This meal was actually planned for over a week. Last weekend, I was thawing some sharptail grouse for a sausage, and got the wild idea to attempt converting a couple of breasts into prosciutto. The recipe is easy enough -- cover the breast fillets in kosher salt for 24 hours, wrap in cheesecloth, and refrigerate in 50-ish degree temps for a week. Our basement wasn't that cool this time of year, and our fridge was too cold. That meant a weekend trek to my personal office fridge was in order.
As we pulled into the office parking lot with two mummified grouse breasts, I opted to NOT check my kids in through security -- after all, we'd only be there long enough to deposit the charcuterie and be on our way. I told the kids that if security stopped us somewhere along the way, we'd do the right thing and just tell them what we were up to.
"Dad, how do you explain to a security guard that you're just putting two sharptail grouse breasts wrapped in cheesecloth into a fridge??" my fourth-grade son asked incredulously. Good point, that boy.
Luckily, the rent-a-cops never showed, and I brought the bounty home for our Sunday dinner. I'd already determined I'd slice it paper-thin and serve it with melon, the traditional pairing. Before plating, I sampled a piece. Horrible. Maybe I just got a funky slice. I tried again. Rank! I've eaten a lot of gamey food in my life, and a mild gameyness I don't mind. But this was atrocious. Not spoiled, but terrible. The recipe I used was based on duck, and I figured a sharpie couldn't be that different. Boy was I wrong. I'll try it again someday with a milder (less red) meat, but for now, I'll admit defeat.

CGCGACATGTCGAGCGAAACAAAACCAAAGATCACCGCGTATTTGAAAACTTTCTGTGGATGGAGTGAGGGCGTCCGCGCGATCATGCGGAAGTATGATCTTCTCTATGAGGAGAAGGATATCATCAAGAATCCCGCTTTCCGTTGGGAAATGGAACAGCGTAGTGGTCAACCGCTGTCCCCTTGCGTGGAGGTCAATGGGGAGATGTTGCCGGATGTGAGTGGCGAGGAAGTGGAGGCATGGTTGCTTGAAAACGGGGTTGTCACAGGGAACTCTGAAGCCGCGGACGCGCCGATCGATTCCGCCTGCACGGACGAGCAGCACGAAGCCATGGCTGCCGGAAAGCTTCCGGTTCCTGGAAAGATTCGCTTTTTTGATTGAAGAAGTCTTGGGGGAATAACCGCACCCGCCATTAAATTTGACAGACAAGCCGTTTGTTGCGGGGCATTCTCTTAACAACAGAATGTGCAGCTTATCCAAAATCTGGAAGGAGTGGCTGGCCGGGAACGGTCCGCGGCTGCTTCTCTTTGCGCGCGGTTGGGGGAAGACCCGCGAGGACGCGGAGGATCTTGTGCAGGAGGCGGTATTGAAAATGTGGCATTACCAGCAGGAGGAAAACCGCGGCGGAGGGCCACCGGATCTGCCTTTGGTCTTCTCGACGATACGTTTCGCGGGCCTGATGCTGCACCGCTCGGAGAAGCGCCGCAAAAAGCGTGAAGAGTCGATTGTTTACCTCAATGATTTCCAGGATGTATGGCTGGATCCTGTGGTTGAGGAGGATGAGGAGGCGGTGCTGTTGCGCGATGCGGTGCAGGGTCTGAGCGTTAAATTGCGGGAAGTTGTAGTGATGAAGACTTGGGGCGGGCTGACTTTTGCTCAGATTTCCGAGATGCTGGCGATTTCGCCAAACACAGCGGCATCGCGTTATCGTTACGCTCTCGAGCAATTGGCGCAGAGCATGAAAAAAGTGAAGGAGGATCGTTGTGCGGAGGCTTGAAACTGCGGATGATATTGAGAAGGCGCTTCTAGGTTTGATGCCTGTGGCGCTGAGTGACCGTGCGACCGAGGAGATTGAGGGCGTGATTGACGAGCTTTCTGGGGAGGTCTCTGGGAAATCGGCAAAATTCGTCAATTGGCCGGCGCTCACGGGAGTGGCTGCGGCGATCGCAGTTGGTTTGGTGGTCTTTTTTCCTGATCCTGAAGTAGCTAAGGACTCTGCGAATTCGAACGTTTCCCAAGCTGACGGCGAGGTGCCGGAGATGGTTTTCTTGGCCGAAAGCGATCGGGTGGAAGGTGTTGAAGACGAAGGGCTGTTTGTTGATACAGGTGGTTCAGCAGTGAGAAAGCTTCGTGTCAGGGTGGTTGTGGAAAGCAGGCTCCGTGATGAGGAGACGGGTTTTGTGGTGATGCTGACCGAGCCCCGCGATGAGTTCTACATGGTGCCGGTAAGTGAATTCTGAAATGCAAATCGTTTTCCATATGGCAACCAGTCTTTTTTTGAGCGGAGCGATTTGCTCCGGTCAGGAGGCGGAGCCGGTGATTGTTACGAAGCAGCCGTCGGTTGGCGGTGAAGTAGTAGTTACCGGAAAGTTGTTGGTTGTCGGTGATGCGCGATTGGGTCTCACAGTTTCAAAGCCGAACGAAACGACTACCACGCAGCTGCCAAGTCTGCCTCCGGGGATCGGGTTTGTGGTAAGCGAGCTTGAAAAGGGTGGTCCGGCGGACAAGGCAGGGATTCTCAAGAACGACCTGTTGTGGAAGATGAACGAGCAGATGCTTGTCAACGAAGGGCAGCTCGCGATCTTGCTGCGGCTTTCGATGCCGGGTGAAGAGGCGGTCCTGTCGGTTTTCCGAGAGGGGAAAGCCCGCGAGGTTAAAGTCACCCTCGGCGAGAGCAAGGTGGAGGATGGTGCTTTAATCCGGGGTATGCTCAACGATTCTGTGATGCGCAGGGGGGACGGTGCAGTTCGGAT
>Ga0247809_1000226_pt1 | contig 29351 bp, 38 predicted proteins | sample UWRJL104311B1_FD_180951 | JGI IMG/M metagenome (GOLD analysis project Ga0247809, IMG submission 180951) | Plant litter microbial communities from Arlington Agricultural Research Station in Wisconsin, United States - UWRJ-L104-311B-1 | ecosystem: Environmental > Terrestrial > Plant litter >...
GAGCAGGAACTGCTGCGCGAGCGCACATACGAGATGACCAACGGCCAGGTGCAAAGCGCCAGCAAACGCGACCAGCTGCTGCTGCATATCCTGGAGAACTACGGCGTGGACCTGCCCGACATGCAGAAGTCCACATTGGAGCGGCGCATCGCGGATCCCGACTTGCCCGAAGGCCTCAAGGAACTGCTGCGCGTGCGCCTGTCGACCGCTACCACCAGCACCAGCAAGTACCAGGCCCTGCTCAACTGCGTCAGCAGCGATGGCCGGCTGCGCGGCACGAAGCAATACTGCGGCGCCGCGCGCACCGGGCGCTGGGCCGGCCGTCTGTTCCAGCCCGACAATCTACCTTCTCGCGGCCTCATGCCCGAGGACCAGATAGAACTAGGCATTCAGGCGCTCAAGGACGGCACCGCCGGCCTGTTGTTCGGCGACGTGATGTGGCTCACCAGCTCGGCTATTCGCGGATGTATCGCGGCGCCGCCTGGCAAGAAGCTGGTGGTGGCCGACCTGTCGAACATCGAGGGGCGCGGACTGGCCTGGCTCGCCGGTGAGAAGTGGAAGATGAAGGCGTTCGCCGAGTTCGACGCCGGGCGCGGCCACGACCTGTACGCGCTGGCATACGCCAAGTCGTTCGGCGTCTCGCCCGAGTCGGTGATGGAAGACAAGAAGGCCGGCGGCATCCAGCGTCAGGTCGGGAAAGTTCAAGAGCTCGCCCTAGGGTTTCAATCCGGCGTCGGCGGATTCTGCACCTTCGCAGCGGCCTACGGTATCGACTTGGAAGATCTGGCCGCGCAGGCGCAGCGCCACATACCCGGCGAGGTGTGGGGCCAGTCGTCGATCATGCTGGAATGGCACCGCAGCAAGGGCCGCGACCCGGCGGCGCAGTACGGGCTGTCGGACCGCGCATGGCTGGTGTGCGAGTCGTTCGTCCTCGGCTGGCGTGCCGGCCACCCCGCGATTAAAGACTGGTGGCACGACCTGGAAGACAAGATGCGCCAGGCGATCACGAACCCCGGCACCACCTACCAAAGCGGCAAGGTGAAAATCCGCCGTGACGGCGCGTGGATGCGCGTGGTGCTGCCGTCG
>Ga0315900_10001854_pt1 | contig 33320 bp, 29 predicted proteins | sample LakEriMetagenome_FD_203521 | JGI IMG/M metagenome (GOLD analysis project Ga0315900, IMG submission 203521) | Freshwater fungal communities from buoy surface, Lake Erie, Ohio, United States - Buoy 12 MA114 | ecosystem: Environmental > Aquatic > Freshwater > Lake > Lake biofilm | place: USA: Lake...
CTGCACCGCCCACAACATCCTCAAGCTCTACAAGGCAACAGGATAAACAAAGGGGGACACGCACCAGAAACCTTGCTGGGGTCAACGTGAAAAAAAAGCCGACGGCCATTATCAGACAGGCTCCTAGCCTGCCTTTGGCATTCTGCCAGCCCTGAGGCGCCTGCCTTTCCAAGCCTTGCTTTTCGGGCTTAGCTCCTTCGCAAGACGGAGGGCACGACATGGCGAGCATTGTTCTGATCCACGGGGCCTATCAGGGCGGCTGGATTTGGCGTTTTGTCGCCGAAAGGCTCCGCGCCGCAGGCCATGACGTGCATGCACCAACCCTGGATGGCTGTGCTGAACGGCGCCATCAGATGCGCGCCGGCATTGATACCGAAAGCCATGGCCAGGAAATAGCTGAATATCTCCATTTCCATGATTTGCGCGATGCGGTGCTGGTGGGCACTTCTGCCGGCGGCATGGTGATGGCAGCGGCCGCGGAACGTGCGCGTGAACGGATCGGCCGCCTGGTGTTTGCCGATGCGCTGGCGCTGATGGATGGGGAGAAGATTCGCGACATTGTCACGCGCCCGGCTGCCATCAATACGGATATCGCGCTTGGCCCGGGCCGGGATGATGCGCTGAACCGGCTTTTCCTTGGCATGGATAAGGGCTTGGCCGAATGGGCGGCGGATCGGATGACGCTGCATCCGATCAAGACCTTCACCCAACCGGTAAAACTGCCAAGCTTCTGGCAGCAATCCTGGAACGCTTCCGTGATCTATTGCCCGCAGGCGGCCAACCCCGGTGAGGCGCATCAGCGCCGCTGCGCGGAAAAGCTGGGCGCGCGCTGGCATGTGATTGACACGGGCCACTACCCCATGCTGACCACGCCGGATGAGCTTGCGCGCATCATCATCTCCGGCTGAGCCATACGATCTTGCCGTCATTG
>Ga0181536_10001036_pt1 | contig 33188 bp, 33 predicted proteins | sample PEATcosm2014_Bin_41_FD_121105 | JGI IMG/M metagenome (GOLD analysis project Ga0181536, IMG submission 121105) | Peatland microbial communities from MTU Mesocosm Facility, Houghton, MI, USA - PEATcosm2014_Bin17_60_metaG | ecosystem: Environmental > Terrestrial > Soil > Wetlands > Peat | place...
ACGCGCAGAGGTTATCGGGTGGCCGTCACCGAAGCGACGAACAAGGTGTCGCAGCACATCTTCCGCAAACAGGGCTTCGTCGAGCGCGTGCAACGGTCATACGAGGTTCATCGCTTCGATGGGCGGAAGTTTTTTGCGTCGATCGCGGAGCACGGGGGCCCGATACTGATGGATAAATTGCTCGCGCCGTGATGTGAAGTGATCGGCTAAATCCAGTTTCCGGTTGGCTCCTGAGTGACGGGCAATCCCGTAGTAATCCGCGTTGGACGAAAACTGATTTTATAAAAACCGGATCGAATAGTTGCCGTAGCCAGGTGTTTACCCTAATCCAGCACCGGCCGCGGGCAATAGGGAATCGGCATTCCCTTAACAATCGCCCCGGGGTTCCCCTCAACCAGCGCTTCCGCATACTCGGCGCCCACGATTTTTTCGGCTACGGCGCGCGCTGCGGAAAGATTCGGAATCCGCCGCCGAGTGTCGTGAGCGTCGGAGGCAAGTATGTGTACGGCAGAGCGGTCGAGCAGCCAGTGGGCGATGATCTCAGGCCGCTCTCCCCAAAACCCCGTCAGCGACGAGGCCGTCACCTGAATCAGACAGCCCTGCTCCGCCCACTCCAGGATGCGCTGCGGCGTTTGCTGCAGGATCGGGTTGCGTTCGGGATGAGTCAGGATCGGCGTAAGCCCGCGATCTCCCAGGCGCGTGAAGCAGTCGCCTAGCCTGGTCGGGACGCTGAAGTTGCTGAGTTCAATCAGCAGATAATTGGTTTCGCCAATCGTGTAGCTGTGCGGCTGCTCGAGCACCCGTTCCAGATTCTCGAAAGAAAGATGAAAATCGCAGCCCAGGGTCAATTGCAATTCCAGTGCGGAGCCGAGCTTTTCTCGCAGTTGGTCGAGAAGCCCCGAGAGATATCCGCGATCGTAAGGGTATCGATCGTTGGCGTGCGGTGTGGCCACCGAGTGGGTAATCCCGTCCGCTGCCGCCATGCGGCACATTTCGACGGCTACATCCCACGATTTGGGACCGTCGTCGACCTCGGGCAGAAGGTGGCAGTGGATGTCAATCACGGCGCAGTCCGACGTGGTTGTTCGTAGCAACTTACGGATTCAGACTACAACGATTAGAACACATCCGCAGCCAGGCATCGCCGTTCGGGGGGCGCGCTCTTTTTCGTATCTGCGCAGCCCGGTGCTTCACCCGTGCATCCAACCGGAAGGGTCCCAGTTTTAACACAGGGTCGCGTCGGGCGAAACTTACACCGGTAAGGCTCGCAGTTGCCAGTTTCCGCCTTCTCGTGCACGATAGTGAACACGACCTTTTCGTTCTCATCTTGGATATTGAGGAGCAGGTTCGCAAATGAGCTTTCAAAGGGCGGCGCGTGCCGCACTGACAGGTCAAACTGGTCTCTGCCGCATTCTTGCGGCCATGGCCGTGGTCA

Anyhow, the rest of the meal turned out wonderfully. We served gazpacho and tortilla both prepared with recipes from Jose Andres' Made in Spain. Dynamite, especially when combined with Mrs. Scampwalker's fresh-baked baguettes, some manchego and creamy goat cheese, farm-fresh cantaloupe, and a plate of olives. But what I wouldn't give for some Jamon Iberico de Bellota...